Izzy Kates points to the above excerpt from Introductory Statistics, by Neil Weiss, 9th edition, and points out:
Nowhere is repeating the experiment mentioned. This isn’t the only time this mistake is made.
Good point! We don’t mention replication as a statistical method in our books either! Even when we talk about the replication crisis, and the concern that certain inferences won’t replicate on new data, we don’t really present replication as a data-collection strategy. Part of this is that in social sciences such as economics and political science, it’s rarely possible to do a direct replication—the closest example would be when we have a time series of polls, but in that case we’re typically interested in changes over time, so these polls are replications of methods but with possible changes in the underlying thing being measured.
I agree with Kates that if you’re going to give advice in a statistics book about data collection, random sampling, random assignment of treatments, etc., you should also talk about repeating the entire experiment. The problem is nothing special to Weiss’s book. I don’t know that I’ve ever seen a statistics textbook recommend repeating the experiment as a general method, in the same way they recommend random sampling, random assignment, etc.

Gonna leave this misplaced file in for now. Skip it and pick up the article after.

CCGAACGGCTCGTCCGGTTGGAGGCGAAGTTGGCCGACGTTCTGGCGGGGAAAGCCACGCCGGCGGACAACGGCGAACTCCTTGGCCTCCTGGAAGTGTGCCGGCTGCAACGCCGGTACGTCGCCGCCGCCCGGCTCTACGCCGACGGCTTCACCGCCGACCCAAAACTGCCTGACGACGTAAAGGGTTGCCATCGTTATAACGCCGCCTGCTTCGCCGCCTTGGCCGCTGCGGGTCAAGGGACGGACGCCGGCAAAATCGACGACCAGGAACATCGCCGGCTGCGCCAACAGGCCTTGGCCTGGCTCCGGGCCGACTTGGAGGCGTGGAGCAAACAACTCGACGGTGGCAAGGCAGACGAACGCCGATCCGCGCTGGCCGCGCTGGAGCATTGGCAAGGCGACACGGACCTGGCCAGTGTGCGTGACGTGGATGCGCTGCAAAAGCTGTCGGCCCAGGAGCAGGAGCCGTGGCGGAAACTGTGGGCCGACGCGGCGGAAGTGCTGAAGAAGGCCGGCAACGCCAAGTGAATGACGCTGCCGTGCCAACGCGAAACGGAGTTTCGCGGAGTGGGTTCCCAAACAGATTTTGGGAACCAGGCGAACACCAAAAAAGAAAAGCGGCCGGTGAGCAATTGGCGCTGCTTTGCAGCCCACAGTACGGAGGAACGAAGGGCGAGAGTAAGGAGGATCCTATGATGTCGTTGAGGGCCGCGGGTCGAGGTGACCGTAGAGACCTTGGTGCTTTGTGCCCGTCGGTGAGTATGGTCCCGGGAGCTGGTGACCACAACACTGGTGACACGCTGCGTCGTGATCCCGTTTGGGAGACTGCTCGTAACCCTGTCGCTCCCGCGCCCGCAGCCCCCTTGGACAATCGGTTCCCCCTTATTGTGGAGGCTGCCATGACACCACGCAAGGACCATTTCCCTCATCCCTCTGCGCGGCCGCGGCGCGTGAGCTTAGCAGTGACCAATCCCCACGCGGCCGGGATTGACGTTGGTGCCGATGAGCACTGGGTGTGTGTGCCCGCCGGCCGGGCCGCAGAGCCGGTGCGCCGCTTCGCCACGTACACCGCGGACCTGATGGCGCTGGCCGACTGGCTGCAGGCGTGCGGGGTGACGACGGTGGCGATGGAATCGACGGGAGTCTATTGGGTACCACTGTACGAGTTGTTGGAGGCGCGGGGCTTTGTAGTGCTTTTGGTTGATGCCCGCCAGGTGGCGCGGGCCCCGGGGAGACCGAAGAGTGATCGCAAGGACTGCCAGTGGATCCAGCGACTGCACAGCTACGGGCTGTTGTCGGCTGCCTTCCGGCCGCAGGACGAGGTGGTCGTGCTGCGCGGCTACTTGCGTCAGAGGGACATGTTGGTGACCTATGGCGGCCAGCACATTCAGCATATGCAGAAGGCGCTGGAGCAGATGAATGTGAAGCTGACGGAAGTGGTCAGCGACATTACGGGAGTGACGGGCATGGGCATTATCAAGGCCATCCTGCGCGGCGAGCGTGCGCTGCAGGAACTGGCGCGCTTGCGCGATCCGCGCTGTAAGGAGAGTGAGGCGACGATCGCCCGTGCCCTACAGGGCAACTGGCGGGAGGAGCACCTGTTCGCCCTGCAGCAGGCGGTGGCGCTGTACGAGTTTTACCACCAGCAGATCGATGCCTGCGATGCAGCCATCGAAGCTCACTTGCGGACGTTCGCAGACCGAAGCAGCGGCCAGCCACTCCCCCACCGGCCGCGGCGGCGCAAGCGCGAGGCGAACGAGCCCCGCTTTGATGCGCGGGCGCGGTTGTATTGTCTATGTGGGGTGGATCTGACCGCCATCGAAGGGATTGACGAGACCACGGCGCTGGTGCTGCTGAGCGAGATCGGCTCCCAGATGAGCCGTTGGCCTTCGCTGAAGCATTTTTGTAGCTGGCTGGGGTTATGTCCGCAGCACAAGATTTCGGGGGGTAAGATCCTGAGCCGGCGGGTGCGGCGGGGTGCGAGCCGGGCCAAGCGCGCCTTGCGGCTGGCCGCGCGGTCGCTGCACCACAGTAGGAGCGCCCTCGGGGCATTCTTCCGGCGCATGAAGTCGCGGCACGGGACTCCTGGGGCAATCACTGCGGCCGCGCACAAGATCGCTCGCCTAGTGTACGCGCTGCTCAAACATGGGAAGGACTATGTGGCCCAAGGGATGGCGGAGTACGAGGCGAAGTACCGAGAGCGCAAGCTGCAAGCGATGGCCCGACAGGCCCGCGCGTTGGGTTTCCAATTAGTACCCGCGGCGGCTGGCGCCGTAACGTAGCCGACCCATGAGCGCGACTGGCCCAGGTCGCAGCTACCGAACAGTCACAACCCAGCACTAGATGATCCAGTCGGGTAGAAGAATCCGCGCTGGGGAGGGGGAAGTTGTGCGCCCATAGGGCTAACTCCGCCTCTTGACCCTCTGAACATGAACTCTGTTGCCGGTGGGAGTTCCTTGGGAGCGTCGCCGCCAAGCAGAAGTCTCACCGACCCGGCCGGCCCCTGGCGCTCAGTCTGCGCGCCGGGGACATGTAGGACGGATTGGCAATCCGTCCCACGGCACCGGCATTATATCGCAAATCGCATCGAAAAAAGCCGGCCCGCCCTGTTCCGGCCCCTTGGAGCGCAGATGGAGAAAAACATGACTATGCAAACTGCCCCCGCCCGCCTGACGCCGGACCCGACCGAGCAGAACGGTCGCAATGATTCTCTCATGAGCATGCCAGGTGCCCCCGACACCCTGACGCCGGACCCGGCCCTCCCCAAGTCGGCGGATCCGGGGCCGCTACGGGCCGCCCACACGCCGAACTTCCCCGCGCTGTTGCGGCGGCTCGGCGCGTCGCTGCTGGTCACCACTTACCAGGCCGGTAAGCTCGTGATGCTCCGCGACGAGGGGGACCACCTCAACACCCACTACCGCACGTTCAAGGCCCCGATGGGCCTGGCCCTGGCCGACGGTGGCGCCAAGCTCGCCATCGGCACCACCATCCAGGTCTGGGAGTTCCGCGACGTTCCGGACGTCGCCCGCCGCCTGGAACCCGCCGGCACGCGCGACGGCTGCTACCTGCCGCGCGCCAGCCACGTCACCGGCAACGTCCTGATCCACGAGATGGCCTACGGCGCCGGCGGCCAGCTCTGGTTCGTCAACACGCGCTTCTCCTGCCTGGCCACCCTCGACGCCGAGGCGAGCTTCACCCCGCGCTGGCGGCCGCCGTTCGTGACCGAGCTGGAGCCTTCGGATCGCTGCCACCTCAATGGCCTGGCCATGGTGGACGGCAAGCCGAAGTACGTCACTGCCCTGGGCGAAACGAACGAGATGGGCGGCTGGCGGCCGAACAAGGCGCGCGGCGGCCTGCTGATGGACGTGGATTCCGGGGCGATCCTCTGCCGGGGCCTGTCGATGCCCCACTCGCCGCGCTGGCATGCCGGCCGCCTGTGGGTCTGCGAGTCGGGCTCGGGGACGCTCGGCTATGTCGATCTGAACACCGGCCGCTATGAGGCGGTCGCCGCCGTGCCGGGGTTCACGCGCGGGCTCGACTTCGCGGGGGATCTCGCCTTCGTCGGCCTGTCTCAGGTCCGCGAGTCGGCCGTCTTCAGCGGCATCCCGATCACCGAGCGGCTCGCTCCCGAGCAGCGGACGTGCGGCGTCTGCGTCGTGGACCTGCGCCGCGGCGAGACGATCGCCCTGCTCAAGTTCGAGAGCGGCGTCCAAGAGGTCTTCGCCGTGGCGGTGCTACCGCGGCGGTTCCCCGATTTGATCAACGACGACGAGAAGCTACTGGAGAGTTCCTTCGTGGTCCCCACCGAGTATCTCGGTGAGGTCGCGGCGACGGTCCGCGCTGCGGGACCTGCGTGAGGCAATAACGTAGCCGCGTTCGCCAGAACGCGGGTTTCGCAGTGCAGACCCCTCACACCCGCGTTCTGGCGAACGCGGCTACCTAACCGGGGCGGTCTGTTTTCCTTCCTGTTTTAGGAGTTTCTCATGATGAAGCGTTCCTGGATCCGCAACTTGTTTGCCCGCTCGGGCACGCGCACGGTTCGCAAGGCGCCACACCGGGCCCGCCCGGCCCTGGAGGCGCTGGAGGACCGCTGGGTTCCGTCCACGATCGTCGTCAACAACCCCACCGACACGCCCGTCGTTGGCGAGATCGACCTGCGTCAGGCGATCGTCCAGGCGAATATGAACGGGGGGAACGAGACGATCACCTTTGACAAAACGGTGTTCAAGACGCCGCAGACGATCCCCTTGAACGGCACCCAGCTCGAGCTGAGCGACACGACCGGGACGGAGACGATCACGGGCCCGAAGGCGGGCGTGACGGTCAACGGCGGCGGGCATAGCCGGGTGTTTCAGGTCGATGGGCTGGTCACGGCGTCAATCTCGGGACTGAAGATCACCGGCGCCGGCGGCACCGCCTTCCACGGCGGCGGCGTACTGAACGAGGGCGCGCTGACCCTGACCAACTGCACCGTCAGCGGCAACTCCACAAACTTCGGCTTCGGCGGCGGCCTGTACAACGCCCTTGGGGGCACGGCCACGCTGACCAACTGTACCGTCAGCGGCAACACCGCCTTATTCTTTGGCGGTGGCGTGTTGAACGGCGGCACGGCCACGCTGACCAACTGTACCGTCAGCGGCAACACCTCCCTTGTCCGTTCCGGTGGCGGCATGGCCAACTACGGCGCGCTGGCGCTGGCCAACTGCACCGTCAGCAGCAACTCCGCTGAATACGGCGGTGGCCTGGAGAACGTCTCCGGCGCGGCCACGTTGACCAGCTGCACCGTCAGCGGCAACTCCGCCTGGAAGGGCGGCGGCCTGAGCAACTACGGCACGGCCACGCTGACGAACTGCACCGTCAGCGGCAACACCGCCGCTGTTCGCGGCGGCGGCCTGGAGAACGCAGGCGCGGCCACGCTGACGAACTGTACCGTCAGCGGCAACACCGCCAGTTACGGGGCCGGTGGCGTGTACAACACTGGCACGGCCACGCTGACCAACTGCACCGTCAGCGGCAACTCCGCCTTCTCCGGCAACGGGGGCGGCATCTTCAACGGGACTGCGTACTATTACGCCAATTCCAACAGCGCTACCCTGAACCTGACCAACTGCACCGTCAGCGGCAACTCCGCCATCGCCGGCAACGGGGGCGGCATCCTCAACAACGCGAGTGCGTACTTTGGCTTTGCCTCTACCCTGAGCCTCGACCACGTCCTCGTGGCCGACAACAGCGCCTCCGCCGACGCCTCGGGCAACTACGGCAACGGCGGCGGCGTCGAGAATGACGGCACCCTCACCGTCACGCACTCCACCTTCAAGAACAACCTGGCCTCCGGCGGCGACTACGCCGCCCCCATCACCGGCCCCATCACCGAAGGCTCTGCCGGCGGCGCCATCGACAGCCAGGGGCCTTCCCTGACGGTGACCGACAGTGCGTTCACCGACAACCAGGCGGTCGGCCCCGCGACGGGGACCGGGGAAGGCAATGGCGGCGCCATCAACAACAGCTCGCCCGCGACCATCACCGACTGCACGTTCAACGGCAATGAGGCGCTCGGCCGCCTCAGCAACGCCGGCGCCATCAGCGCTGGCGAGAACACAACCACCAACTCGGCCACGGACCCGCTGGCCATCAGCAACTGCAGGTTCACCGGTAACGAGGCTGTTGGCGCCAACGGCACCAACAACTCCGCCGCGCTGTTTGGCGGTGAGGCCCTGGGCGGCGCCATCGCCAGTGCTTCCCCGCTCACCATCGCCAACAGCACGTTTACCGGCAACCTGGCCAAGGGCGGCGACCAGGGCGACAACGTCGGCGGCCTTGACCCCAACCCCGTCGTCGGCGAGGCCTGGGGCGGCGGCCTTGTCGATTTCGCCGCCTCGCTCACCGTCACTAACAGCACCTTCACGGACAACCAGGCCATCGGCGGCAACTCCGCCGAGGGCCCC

Remember the 50 Shades of Gray story, in which a team of researchers had a seemingly strong experimental finding but then decided to perform a replication, which gave a null result, making them realize how much they were able to fake themselves out with forking paths.
Or, for a cautionary tale, the 64 Shades of Gray story, in which a different research team didn’t check their experimental work with a replication, thus resulting in the publication of some pretty ridiculous claims.
So, my advice to researchers is: If you can replicate your study, do so. Better to find the mistakes yourself than to waste everybody else’s time.
P.S. We’re still making final edits on Regression and Other Stories. So I guess I should add something there.